Whether you call it tic-tac-toe or naughts and crosses (Diffblue is a British company, after all), this game has been around in one form or another since ancient Egyptian times. I am sure that we all remember playing it as children—at least, until we realized the most likely outcome is a tie. Given the game’s futility, how has it stuck around for so long and what do its more modern iterations look like?
Tic-tac-toe and AI in Film
Back in 1983, tic-tac-toe featured in a favorite from my early life: the film WarGames. (Spoilers ahead). In the movie, tic-tac-toe was used to teach a computer that the only likely outcome from the game is a draw. The computer played against itself repeatedly until it realized the only way to avoid not winning was not to play at all.
Still from the movie WarGames (1983).
Tic-tac-toe’s Long History with Software Development
Tic-tac-toe has been used many times in tutorials for programming languages. Typically with a simple text-based output, people have learned the basics of logic, arrays and other programming concepts while re-creating this game.
It’s even been used as an educational tool for learning how to write unit tests.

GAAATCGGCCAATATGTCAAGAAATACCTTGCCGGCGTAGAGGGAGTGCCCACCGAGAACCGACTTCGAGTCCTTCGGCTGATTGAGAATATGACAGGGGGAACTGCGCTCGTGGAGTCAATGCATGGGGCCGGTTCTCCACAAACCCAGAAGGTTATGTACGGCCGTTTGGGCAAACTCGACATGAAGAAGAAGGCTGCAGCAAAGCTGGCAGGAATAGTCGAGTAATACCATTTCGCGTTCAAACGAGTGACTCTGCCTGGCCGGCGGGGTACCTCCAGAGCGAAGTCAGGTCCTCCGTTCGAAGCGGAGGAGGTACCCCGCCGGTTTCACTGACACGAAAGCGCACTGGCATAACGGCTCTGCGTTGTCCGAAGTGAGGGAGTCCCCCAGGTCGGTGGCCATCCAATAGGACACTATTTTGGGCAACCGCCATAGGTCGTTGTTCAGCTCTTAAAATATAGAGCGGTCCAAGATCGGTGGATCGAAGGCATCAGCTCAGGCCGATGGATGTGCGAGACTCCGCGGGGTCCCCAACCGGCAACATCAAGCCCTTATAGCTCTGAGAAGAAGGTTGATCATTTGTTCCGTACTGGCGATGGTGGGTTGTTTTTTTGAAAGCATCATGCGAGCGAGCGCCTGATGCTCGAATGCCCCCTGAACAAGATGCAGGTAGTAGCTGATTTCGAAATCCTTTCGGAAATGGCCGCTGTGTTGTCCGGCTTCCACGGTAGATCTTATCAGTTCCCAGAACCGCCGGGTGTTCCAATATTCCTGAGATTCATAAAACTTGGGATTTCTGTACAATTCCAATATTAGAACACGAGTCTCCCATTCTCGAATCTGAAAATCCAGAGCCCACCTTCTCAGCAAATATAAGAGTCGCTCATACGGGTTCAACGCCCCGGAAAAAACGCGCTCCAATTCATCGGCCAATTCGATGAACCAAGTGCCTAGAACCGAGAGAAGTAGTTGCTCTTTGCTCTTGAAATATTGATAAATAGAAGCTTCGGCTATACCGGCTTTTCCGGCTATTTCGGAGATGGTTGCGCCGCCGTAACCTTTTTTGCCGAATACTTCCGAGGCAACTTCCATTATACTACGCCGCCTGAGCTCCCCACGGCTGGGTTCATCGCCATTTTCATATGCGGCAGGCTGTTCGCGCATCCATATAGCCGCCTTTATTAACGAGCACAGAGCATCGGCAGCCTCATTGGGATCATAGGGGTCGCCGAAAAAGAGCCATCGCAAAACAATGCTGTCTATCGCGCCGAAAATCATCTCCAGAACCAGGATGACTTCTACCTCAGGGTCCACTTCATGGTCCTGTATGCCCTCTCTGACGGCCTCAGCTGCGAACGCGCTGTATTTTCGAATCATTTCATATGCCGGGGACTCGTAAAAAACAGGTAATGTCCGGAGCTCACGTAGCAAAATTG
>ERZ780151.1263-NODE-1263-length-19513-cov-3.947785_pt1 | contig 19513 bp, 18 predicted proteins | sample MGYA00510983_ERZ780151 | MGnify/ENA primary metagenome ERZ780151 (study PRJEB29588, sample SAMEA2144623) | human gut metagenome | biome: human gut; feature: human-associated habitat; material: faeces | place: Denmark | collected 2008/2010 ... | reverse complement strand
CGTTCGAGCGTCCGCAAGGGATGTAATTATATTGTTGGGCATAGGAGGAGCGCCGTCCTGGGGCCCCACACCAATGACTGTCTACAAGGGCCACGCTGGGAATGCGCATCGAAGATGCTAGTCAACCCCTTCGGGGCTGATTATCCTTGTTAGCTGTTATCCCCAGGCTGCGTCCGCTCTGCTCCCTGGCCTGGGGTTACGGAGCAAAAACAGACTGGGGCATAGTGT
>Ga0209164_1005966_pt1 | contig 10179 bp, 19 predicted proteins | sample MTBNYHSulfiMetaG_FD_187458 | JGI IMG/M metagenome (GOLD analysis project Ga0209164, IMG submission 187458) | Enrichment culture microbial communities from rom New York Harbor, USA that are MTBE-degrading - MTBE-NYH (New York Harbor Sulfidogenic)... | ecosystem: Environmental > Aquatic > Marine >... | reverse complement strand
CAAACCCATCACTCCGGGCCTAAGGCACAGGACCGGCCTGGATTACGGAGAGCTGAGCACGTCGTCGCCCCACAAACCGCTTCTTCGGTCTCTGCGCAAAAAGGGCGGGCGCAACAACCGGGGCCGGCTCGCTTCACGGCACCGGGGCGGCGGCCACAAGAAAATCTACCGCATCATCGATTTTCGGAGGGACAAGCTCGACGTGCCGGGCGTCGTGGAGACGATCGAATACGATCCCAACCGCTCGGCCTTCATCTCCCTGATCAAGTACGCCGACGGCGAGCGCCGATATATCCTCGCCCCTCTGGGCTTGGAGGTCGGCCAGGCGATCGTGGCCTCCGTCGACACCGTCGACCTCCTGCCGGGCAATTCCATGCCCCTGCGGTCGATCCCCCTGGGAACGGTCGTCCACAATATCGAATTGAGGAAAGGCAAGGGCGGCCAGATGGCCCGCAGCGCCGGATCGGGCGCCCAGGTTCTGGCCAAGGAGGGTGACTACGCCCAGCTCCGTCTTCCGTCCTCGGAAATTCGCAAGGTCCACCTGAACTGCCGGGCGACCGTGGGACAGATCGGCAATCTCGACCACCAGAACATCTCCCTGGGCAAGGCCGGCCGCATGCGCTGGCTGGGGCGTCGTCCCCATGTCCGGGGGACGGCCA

Tic-tac-toe and AI in the Modern Era
It’s been possible to play tic-tac-toe against a computer for a long time. But over the last few years, Diffblue has been using tic-tac-toe to demonstrate our AI in Diffblue Cover. Here, we’re showing how Java unit tests can be written for a deliberately convoluted implementation of the game. The AI for Code engine that powers Diffblue Cover can write a complete unit test suite in a few seconds:
Tic-tac-toe has grown with technology through the generations and continues to be played and used today. So why is it so successful? In part, as new generations arrive, the lessons imparted by tic-tac-toe need to be learned by new generations. Taking these lessons even further, since the game is such a key part of childhood development, organizations that are looking for easy to understand demonstrations of their AI technologies are reviving these childhood games.
Which leaves us with a simple question: What’s next for this humble game?